TabbedPage provides a user friendly way to present content that is split across multiple pages yet presented in the same view. Let’s look at the conventional approach to creating a tabbed page in XAML. You do this by creating creating a new Forms XAML Page and changing the root node type to TabbedPage, as shown in the following excerpt:

<?xml version="1.0" encoding="utf-8" ?>
<TabbedPage xmlns="http://xamarin.com/schemas/2014/forms"                                     
    xmlns:x="http://schemas.microsoft.com/winfx/2009/xaml"
    x:Class="CalciumTemplateApp.Views.HubView">

       <TabbedPage.Children>
              <ContentPage />
              <ContentPage />
              <ContentPage />
       </TabbedPage.Children>

</TabbedPage>

Child pages are nested within the Children element of the TabbedPage element.

The downside with this approach is that it’s not all that flexible in that it requires you to know up front what’s going be placed in your TabbedPage.

TabbedPage also provides an ItemTemplate property that allows you to materialize a set of objects in a unified way, as shown:

<TabbedPage.ItemTemplate>
       <DataTemplate>
              <ContentPage Title="{Binding Title}" />
       </DataTemplate>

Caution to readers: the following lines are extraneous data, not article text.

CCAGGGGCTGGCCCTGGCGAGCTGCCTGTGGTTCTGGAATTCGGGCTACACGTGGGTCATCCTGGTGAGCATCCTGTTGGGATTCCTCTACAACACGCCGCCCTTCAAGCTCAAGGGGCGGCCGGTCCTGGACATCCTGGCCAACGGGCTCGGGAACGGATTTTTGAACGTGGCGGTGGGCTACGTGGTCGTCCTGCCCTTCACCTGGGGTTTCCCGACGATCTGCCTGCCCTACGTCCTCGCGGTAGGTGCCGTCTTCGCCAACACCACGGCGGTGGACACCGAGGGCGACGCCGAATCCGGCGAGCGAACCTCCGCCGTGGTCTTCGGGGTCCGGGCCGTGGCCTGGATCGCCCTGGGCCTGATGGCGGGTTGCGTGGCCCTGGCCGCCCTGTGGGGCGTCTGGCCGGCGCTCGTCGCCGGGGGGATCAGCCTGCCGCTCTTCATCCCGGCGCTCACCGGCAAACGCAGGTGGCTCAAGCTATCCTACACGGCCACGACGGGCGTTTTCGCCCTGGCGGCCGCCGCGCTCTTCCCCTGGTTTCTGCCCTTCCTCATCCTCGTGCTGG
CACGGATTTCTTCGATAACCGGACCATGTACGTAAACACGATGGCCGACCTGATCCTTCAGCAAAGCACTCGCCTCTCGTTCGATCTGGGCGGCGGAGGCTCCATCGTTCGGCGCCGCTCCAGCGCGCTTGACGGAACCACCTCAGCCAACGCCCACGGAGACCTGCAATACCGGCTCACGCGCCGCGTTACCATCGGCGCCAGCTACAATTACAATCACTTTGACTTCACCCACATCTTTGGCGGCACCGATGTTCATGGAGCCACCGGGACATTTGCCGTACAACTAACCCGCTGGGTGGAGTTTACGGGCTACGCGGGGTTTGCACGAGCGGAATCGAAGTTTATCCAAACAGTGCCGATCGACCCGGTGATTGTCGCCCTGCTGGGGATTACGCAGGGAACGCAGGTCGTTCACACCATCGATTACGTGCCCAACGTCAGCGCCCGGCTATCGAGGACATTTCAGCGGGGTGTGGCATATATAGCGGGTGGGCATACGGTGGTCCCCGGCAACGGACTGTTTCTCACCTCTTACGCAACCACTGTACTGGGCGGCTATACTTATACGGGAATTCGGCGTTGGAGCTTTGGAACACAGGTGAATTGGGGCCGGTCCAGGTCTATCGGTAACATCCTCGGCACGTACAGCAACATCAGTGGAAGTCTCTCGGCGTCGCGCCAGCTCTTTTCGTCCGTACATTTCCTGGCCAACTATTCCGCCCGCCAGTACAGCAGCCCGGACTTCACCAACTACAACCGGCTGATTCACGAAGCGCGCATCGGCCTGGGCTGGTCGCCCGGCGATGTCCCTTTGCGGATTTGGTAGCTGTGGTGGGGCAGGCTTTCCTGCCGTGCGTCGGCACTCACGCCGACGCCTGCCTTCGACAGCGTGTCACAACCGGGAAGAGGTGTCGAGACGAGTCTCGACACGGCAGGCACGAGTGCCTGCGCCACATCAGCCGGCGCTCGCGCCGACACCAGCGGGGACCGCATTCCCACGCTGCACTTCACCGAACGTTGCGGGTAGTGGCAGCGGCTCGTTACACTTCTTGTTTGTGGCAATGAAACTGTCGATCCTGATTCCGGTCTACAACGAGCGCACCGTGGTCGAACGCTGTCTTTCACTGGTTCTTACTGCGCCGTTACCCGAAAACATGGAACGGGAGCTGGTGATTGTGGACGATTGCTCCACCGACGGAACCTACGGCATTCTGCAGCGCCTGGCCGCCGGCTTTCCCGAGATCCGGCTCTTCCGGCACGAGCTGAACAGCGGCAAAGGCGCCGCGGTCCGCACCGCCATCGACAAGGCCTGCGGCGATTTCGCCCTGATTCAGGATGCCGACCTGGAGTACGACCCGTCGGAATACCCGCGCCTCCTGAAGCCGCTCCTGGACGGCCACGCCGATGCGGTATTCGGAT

</TabbedPage.ItemTemplate>

This is approach is useful if you have a set of objects of the same type that you wish to render in the same way. The drawback is that it doesn’t allow you to vary the manner in which objects are rendered; you have a single data template and that’s that.

A common requirement I’ve encountered is where you have a collection of objects of differerent types that need presenting in a different ways. Unfortunately Xamarin Forms does not yet have a Data Template Selector equivalent, which is present in WPF. In this section, however, I’ll demonstrate how to create a quasi template selector, which allows you to data-bind an ObservableList of viewmodels to a TabbedPage; bringing us ever-closer to that place of MVVM nirvana.

Let us now look at a concrete example.

The HubViewModel includes an ObservableCollection of viewmodels. This collection is populated with an AboutViewModel and an OptionsViewModel when the HubViewModel is created, as shown in the following excerpt:

public HubViewModel() : base(AppResources.Views_Hub_Title)
{